1. Overtime Elite’s player development program is superior compared to NCAA
The NCAA is much more competitive than OTE (Overtime Elite), but I believe that’s where all the benefits stop regarding individual player development. First, we must understand that the competition level at OTE is filled with 4-star and 5-star high school prospects, and in just their third season, they were able to produce two top-5 draft picks in the 2023 NBA draft.
One of the biggest differences between the NCAA and OTE is that NCAA coaches are expected to win games for their respective programs, while OTE is much more focused on “developing fully formed people”, a quote from John Calipari (Head Coach of the Kentucky Wildcats regarding his take on OTE per Kyle Tucker of The Athletic). OTE also fields several NBA and NCAA veterans such as Kevin Ollie, who is the head of coaching and basketball development, Ryan Gomes, Dave Leitao, and Damien Wilkins, who is the general manager.
While the NCAA limits players to 20 hours of practice a week, players in OTE can train and utilize professional resources all throughout the day without restrictions. With the financial backing of Jeff Bezos, Drake, Kevin Durant, Devin Booker, and many other big-time investors, Overtime Elite is here to stay.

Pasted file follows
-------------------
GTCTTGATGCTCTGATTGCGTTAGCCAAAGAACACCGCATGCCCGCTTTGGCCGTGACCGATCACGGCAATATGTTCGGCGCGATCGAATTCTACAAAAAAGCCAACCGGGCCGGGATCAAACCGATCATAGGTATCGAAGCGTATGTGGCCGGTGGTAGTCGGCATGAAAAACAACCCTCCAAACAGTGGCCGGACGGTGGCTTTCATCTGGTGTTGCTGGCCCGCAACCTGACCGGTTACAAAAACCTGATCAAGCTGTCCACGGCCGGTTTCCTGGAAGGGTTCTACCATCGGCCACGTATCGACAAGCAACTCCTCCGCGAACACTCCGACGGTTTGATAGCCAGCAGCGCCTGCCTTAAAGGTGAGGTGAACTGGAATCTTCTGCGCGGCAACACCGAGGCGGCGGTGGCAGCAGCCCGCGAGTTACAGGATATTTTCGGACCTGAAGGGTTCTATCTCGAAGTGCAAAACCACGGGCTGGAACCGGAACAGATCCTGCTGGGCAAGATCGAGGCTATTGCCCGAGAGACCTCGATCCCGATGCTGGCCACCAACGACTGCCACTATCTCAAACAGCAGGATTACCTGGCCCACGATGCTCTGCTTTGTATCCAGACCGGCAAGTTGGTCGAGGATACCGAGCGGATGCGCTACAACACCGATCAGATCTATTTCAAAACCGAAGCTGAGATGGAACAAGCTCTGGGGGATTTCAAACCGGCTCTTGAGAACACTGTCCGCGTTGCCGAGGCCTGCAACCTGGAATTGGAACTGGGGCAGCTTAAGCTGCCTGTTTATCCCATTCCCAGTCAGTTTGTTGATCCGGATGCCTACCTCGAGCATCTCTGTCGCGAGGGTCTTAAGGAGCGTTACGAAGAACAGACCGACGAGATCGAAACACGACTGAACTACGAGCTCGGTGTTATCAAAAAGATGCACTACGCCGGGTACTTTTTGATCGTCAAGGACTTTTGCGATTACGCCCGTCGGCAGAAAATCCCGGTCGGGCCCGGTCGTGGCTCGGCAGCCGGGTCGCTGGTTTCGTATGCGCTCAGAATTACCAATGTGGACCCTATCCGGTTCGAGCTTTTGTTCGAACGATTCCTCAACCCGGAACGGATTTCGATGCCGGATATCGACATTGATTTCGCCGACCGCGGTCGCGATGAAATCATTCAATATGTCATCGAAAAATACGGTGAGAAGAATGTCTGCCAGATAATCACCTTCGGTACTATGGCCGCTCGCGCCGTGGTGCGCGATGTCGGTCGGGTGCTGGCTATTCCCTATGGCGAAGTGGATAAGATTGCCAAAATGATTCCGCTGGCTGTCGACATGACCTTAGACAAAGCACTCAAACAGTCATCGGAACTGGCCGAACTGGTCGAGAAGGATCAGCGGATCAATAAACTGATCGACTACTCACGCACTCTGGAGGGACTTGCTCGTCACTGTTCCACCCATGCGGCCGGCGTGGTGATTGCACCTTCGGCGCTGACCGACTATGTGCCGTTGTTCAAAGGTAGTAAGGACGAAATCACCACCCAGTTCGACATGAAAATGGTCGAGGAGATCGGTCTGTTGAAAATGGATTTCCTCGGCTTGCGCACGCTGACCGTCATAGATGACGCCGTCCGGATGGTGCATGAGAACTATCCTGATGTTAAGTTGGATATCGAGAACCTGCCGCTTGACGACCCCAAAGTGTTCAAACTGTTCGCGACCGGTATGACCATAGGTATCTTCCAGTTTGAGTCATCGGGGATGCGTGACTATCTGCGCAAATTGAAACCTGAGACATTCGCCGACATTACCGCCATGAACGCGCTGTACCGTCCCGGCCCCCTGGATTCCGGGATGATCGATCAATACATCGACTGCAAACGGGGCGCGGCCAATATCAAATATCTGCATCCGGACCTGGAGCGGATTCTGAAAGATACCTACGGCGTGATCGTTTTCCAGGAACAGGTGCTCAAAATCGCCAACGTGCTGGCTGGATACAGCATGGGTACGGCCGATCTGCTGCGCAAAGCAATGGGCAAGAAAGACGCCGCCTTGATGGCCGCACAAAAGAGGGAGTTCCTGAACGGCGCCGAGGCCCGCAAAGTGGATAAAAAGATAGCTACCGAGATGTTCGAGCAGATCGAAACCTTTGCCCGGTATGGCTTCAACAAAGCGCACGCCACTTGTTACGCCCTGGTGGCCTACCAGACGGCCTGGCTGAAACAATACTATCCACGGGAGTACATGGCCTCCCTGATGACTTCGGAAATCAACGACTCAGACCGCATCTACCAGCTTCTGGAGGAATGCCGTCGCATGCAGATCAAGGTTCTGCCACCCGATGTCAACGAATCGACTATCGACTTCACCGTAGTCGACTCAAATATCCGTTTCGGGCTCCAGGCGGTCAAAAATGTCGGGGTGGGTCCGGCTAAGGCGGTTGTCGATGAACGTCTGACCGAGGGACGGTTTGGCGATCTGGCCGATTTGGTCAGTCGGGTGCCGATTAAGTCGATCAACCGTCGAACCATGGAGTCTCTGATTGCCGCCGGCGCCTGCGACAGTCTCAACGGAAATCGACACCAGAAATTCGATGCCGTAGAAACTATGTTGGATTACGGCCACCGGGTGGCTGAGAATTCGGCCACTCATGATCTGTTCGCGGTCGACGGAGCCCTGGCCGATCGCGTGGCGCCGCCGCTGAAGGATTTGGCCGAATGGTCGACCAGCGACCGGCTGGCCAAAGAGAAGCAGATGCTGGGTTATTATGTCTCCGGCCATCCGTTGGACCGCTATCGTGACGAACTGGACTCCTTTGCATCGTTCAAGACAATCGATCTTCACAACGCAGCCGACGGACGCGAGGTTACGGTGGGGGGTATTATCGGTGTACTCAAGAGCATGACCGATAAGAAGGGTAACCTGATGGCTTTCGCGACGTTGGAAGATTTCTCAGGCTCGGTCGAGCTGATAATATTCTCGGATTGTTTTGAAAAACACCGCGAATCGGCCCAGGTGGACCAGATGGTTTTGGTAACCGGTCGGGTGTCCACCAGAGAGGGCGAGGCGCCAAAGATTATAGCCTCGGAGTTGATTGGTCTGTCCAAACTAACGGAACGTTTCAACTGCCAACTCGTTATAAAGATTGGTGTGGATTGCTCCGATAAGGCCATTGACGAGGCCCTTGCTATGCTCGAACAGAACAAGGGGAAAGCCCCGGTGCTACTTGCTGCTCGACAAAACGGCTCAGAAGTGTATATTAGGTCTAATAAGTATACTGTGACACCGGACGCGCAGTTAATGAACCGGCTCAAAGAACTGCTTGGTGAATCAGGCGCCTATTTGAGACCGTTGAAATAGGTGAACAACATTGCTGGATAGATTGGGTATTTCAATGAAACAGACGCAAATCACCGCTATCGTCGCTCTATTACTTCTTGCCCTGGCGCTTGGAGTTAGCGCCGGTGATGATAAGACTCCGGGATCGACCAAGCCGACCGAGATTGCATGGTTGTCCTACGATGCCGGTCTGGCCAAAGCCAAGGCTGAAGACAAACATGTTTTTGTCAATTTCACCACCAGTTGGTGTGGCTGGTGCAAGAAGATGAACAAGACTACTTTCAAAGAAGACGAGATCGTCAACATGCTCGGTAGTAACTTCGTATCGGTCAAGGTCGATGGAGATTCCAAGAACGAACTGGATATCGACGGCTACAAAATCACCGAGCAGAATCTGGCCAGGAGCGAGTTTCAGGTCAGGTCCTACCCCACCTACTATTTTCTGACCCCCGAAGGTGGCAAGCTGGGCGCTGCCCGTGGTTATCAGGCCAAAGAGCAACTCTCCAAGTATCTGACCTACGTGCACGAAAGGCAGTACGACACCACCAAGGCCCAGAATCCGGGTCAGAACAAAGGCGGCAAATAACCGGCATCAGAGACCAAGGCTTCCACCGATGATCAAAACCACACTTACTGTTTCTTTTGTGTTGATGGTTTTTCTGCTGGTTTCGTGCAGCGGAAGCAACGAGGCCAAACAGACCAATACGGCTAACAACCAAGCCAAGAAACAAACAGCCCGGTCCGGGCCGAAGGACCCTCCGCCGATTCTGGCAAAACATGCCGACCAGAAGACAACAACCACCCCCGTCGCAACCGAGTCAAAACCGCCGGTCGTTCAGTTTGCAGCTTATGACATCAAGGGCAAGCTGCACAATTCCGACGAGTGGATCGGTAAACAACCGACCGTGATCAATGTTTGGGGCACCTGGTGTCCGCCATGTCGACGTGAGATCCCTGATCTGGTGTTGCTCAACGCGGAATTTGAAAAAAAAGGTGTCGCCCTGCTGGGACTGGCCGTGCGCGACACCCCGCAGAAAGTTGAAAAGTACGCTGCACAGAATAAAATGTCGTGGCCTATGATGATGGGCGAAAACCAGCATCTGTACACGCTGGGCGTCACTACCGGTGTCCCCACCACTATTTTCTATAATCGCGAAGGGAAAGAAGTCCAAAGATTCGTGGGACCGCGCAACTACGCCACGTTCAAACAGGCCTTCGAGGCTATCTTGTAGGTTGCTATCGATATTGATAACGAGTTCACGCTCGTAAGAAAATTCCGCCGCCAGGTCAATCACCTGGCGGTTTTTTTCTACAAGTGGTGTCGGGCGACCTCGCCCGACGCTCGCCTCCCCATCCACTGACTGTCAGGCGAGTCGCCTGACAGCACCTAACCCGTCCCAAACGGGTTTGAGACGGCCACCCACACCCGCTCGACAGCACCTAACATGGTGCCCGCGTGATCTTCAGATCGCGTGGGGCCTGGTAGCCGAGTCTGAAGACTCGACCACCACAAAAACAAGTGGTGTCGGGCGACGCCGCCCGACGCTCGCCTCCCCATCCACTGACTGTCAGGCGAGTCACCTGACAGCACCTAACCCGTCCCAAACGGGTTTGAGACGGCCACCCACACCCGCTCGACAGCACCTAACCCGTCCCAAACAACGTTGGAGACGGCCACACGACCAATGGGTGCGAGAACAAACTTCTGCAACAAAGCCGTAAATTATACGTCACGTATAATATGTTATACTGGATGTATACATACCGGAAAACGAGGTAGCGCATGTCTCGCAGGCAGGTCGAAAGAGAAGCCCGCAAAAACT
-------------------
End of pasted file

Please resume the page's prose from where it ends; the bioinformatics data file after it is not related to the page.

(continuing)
Even the NCAA had to change their eligibility rules to “re-allow” OTE players to play for colleges again. Normally a high-school player who has received compensation for their play is no longer eligible.
" “College, it’s about the program. It’s about winning now, and at OTE, it’s about making sure that player is ready for the league or wherever is next for them.”"- Amen Thompson
Competition is important, but once a player has that competitive mindset, it is skill development that will push the limits of a player. Even the great late Kobe Bryant acknowledges the importance of individual training over competitive offseason runs.
Although these runs could never compare to the gravity of a NCAA tournament, it still underlines the benefits of getting more repetitions versus just playing the game to compete at the NBA level.